(Beyond Pesticides, December 8, 2010) A new study finds that oral contraceptives are not the main culprit in estrogenic pollution of U.S. rivers and drinking water. Instead, the contribution of contraceptives is quite small compared to other human, industrial and agricultural sources, including pesticides. Recent observed feminization of aquatic animals has raised concerns about estrogenic compounds in water supplies and the potential for these chemicals to reach drinking water. Public perception frequently attributes this feminization to oral contraceptives (OCs) in wastewater and raises concerns that exposure to OCs in drinking water may contribute to the recent rise in human reproductive problems. Studies have suggested that long-term exposure to low levels of estrogens in water may adversely affect human health. This new information eases concerns that contraceptives are a major factor contributing to feminized fish and frogs. This study, “Are Oral Contraceptives a Significant Contributor to the Estrogenicity of Drinking Water?” reviews the literature regarding various sources of estrogens, in surface, source and drinking water, to determine whether OCs were the source of estrogen in surface waters, with an emphasis on the active molecule that comes from OCs. The authors find that industrial and agricultural sources not only discharge estrogens, but […]


Australian Government Bans Toxic Pesticide Endosulfan

Friday, October 15th, 2010

(Beyond Pesticides, October 15, 2010) Reversing previous rulings that claimed that the toxic pesticide endosulfan was “safe,” the Australian Pesticides and Veterinary Medicines Authority (APVMA) announced its decision Tuesday to finally cancel the registration of the highly hazardous chemical. Recent assessments by the Australian government’s Department of Sustainability, Environment, Water, Population and Communities (DSEWPC) concluded that the prolonged use of endosulfan is likely to lead to adverse environmental effects via spray drift and run-off, and that these long-term risks could not be mitigated merely through use restrictions or label changes. Australia joins over 60 countries, including to the U.S. to have banned endosulfan. Endosulfan is an organochlorine insecticide that was first registered for use in the U.S. in the 1950s. It is an endocrine disruptor and exposure in male children may delay sexual maturity and interfere with sex hormone synthesis. Endosulfan also decreases semen quality, sperm count, spermatogonial cells, and sperm morphology, and contributes to other defects in male sex hormones. It is volatile, persistent, and has a high potential to bio-accumulate in aquatic and terrestrial organisms. Two-headed bass, for example, were found in the Noosa River resulting from surrounding pesticide drift from neighboring farms in Queensland, Australia. The pesticides, […]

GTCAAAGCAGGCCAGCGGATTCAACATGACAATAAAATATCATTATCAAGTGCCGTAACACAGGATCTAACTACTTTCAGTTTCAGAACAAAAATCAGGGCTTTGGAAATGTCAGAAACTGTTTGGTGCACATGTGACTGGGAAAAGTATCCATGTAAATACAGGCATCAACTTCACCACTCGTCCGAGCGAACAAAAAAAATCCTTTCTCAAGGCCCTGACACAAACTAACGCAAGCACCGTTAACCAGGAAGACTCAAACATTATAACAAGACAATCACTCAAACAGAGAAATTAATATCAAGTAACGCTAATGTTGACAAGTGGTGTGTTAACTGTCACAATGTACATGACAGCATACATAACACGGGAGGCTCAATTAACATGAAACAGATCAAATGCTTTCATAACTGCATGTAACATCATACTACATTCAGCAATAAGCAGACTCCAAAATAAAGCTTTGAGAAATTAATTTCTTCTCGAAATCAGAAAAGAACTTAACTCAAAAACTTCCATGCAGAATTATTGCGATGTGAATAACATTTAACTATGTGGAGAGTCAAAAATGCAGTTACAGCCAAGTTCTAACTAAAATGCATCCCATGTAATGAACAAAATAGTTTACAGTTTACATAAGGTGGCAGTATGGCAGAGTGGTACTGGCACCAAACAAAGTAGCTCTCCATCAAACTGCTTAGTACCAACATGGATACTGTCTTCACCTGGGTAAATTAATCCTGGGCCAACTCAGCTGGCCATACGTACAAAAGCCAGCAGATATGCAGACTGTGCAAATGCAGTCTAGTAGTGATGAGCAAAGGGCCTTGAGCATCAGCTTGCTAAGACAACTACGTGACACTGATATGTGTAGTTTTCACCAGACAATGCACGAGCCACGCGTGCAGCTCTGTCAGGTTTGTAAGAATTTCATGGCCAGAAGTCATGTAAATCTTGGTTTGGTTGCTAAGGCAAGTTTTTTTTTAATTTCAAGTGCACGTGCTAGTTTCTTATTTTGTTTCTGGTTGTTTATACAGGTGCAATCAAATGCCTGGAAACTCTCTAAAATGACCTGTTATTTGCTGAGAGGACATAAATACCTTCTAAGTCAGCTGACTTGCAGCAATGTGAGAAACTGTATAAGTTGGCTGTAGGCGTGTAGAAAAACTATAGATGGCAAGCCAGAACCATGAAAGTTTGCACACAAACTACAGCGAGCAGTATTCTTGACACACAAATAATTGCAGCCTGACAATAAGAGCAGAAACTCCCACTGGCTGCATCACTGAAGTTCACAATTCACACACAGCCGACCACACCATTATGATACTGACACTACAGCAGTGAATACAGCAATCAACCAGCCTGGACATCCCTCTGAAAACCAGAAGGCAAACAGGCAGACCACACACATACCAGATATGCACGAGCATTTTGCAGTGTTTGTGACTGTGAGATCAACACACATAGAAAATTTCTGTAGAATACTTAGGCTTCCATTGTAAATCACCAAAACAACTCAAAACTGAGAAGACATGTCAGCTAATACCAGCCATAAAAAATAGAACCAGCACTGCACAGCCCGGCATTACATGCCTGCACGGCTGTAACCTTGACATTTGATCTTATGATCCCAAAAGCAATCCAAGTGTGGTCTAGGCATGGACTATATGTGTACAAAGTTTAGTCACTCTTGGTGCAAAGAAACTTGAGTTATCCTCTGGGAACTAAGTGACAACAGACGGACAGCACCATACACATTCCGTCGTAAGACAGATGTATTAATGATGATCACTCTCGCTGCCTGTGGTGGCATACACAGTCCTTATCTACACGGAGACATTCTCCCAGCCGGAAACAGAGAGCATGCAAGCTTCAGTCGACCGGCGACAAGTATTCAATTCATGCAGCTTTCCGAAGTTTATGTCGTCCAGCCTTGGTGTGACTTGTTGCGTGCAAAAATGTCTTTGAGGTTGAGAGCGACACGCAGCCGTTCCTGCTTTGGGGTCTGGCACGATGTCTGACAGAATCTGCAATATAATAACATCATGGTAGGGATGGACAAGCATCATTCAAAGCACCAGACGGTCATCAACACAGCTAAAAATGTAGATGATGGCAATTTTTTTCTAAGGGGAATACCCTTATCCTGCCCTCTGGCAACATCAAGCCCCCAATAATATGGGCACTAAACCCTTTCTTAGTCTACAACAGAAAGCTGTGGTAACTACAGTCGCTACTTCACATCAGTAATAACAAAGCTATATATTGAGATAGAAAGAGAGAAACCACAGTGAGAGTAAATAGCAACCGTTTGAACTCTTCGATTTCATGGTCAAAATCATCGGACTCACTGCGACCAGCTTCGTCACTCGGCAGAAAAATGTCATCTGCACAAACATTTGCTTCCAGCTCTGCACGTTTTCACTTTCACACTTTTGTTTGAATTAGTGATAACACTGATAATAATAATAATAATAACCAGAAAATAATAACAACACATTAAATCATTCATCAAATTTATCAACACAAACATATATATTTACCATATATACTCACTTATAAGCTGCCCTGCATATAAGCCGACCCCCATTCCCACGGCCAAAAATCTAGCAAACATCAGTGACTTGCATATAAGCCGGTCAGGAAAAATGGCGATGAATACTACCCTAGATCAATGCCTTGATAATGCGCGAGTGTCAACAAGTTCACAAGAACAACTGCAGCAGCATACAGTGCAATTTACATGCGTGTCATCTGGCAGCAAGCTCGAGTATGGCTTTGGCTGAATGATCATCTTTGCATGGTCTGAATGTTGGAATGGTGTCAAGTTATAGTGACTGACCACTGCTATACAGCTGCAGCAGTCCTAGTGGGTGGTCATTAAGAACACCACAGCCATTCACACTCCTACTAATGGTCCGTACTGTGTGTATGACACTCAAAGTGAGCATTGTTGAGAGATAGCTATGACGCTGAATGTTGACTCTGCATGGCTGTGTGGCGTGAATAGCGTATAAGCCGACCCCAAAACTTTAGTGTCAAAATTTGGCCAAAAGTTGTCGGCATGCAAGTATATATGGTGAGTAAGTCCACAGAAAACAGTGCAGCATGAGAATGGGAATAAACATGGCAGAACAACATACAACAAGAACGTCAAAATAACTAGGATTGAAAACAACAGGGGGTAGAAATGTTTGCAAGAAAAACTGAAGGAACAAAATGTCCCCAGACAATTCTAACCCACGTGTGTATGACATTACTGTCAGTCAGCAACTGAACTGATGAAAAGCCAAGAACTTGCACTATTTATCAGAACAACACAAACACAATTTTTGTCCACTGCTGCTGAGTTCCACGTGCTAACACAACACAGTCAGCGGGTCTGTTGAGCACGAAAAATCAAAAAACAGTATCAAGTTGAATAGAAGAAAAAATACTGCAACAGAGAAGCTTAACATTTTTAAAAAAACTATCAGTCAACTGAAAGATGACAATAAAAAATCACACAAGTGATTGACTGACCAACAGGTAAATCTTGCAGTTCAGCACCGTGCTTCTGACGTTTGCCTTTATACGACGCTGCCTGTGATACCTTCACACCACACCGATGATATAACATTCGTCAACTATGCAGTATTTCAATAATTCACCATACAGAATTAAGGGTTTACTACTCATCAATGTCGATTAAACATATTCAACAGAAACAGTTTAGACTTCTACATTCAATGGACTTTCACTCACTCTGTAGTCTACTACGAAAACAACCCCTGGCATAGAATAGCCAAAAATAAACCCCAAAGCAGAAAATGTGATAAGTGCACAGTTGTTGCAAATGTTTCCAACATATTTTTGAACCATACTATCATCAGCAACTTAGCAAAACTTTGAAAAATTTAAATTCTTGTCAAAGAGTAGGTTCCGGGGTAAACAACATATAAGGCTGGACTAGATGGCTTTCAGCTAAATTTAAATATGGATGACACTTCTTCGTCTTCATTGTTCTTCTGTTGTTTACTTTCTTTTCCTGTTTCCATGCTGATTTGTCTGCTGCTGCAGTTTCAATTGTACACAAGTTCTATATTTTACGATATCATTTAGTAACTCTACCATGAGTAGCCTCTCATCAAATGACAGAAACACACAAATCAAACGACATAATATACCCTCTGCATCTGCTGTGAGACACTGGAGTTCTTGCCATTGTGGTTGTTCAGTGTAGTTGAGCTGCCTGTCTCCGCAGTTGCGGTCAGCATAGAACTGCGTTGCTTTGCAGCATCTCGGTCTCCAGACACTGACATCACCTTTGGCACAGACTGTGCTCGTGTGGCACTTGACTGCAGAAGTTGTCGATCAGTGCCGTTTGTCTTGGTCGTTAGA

Pesticides found in Bald Eagles in the Great Lakes Region

Thursday, August 26th, 2010

(Beyond Pesticides, August 26, 2010) Researchers from Indiana University have detected organochlorine pesticides and flame retardants in blood samples taken from bald eagle nestlings in the Great Lakes region. After DDT was banned, many scientists expected the bald eagle population to recover more quickly, so this study provides some evidence to explain their lackluster rebound. The researchers found not only organochlorines and PCBs (polychlorinated biphenyls), but several flame retardants commonly used in foam padding, such as pentabromoethylbenzene (PBEB), hexabromocyclododecanes (HBCDs) and Dechlorane Plus (DP). The paper, published in the August issue of the scientific journal Chemosphere was authored by Marta Venier of Indiana University. Ms. Venier and her colleagues collected blood samples by climbing trees to access the nests, carrying the nestlings carefully to the ground, and drawing a small blood sample before returning them to their nests. The statistically significant relationship between the total PBDE concentrations and total PCB concentrations suggest that these young eagles are ingesting pesticides and flame retardants through their food. Even low levels of these chemicals could be advsersely affecting the eagle population because as co-author of the study, Ronald Hites of Indiana University says, “Eagles are very vulnerable to chlorinated compounds.” Chlorinated materials are […]


Studies Find “Pristine” National Parks Tainted by Pesticides

Friday, June 25th, 2010